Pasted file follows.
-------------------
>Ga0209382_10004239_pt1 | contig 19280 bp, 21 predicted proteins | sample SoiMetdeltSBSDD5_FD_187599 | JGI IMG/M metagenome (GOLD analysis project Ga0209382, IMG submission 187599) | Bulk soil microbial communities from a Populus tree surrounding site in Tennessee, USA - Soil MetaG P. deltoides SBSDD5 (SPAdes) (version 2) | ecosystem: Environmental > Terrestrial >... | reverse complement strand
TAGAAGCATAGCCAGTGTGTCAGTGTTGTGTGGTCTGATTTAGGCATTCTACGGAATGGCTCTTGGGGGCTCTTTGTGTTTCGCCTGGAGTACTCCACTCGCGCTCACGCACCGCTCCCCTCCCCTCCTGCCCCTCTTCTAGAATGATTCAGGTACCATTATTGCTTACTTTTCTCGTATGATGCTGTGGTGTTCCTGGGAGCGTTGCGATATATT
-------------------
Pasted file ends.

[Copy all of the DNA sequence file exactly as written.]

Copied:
>Ga0209382_10004239_pt1 | contig 19280 bp, 21 predicted proteins | sample SoiMetdeltSBSDD5_FD_187599 | JGI IMG/M metagenome (GOLD analysis project Ga0209382, IMG submission 187599) | Bulk soil microbial communities from a Populus tree surrounding site in Tennessee, USA - Soil MetaG P. deltoides SBSDD5 (SPAdes) (version 2) | ecosystem: Environmental > Terrestrial >... | reverse complement strand
TAGAAGCATAGCCAGTGTGTCAGTGTTGTGTGGTCTGATTTAGGCATTCTACGGAATGGCTCTTGGGGGCTCTTTGTGTTTCGCCTGGAGTACTCCACTCGCGCTCACGCACCGCTCCCCTCCCCTCCTGCCCCTCTTCTAGAATGATTCAGGTACCATTATTGCTTACTTTTCTCGTATGATGCTGTGGTGTTCCTGGGAGCGTTGCGATATATT